Coroner's Court of Western Australia

Inquest into the Death of Ali JAFFARI

Inquest into the Death of Ali JAFFARI

Delivered on :7 January 2019

Delivered at : Perth

Finding of : Coroner King

Recommendations :N/A

Orders/Rules : N/A

Suppression Order : N/A

Summary : The deceased entered Australia in October 2010 as an illegal maritime arrival and was granted a protection visa in January 2012. In May 2014 the protection visa was cancelled due to criminal charges. He was detained at Yongah Hill Immigration Detention Centre from 16 December 2014 until his death on 16 December 2015.

In the first half of 2015 the deceased’s mental state deteriorated, with paranoid ideation, persecutory delusions and isolation in his room. He believed that his own countrymen would attempt to kill him, and he was xenophobic and paranoid of people with dark skin. He was assessed as a high risk of harm to others and passive risk to himself.

On 21 August 2015 the deceased cut the front of his neck with a razor and told detention centre staff that he did wanted to die. He was treated at Northam Regional Hospital and then transferred to Royal Perth Hospital (RPH) where a psychiatric assessment found no evidence of psychotic, depressive or organic illness. His suicide attempt was considered to be the result of the long detention.

On 4 September 2015 the deceased notified staff that he wished to be returned home to Afghanistan. He appeared to be at peace with himself.

On 11 September 2015 the deceased ingested shampoo and re-opened his previous neck wound with a plastic knife. Psychiatric assessment a RPH found that he was of sound mind but had self-harmed as a political statement related to being in a detention centre. He was at high risk of self-harm. He was discharged back to Yongah Hill for regular psychiatric follow-up.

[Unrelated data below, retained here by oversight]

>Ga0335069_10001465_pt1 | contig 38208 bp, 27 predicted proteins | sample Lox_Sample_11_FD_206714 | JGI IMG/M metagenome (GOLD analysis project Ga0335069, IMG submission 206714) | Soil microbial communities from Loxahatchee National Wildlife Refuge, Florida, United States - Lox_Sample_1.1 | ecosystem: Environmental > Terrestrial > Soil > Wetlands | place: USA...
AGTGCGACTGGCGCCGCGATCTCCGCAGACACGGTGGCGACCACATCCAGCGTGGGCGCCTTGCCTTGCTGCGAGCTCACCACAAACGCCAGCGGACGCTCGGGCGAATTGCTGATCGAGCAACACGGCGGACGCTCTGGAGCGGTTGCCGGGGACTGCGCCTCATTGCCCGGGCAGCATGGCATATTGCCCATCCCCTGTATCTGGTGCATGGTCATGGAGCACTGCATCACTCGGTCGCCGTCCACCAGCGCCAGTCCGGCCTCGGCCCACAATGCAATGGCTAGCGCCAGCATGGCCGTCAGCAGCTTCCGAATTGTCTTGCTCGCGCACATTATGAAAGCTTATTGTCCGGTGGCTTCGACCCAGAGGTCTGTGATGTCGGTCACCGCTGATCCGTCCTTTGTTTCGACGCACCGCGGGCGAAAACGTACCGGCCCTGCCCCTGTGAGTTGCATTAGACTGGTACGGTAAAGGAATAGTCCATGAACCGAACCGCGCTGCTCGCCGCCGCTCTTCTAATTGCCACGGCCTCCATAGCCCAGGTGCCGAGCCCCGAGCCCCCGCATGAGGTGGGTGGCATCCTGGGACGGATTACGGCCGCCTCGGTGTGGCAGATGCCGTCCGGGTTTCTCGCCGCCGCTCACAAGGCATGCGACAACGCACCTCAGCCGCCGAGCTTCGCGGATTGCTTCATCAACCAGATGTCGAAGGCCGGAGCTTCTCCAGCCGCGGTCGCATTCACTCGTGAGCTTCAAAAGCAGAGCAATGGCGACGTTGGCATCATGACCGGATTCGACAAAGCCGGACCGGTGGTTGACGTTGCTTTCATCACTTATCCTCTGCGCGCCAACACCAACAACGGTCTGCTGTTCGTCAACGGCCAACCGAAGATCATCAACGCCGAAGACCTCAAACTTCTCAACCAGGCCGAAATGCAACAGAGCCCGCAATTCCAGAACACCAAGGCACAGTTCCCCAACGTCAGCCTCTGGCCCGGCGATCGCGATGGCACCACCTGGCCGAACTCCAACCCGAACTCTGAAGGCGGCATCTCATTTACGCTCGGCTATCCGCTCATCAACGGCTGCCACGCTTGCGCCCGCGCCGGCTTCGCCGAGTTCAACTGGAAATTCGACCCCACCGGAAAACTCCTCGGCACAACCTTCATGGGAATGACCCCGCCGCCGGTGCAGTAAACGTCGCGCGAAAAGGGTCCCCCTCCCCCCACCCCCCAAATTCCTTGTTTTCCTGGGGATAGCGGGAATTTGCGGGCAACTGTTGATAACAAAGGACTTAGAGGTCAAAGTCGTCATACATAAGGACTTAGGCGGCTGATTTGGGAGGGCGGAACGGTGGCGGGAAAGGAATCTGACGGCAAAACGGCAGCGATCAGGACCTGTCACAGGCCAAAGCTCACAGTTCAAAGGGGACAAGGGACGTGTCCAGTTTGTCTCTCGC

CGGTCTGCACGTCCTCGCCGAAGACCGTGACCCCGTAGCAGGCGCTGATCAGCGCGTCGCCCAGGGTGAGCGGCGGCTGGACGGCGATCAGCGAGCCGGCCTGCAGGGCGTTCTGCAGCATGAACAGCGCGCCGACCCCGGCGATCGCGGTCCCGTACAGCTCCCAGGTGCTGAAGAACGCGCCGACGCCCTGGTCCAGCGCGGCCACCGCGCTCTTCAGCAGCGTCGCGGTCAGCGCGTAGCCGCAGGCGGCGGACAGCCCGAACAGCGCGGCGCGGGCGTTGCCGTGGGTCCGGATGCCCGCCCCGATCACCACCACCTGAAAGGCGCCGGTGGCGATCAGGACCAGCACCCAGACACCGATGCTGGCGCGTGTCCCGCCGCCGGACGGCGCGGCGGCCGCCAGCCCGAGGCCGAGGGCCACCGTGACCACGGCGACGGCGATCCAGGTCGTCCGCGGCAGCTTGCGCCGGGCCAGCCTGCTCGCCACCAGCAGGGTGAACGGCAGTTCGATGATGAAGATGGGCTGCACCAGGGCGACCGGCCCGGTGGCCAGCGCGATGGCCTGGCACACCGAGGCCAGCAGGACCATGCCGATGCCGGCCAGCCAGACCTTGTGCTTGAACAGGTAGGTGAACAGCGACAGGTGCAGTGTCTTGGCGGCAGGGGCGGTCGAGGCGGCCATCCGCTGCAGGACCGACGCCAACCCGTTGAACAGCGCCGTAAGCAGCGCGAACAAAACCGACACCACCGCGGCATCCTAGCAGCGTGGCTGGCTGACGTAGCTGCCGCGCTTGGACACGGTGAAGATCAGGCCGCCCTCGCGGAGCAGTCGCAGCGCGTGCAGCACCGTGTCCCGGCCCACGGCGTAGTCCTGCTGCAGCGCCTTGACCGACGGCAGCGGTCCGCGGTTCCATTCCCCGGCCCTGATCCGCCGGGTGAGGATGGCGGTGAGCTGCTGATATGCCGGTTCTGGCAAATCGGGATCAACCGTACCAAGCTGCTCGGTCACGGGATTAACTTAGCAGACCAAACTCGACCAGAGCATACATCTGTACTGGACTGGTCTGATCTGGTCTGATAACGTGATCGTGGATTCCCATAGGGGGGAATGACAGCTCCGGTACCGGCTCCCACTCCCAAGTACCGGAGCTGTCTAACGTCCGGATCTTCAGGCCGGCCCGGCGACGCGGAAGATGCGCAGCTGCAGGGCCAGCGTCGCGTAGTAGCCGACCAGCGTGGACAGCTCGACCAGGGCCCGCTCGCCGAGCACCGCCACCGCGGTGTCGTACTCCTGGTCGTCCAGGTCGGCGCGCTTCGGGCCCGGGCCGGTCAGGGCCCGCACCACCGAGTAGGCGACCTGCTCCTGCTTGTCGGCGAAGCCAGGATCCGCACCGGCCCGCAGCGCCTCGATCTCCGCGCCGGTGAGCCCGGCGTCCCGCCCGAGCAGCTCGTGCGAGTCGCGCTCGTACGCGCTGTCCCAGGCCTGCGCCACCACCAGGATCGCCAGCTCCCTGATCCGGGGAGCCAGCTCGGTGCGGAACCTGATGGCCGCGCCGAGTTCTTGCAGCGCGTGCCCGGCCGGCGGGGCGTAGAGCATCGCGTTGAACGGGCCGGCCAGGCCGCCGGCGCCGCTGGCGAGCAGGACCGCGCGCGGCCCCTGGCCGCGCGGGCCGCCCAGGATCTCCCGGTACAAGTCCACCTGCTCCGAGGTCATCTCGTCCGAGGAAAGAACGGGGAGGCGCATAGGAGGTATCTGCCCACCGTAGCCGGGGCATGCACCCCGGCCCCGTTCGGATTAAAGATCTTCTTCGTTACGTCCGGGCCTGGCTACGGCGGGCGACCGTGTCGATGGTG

On 12 September 2015 the deceased was moved into a compound where he would be close to his associates. On 15 September 2015 he was in his room or a friend’s room, walked around the common area, or was had meals. At 9.20 pm the deceased went to the common area for a walk with an associate and then returned to his compound. The deceased’s associate was not allowed to enter the compound, which upset the deceased. Another associate walked him to his room and sat with him for a few minutes. Minutes after the associate left the room, a fire broke out in the deceased’s locked room and smoke could be seen.

Detention centre staff rushed to the scene and found the deceased lying unconscious in the locked bathroom, covered with a burning blanket. They pulled him outside and administered first aid. Ambulance officers took him to Fiona Stanley Hospital where he died from thermal injuries on the next day.

The focus of the inquest was on the means by which the fire had started and on the supervision, treatment and care provided to the deceased while he was in immigration detention, particularly in relation to treatment for potential mental illness and any associated risk of self-harm or suicide.

The Coroner was satisfied that the deceased had ignited flammable material and had caused himself thermal injuries which caused his death.

The Coroner found that the supervision, treatment and care of the deceased at Yongah Hill was reasonable and appropriate in the context of detention.

Catch Words: Immigration Detention Centre : Mental Health : Suicide : Fire : Thermal Injuries

Last updated: 30-Apr-2019

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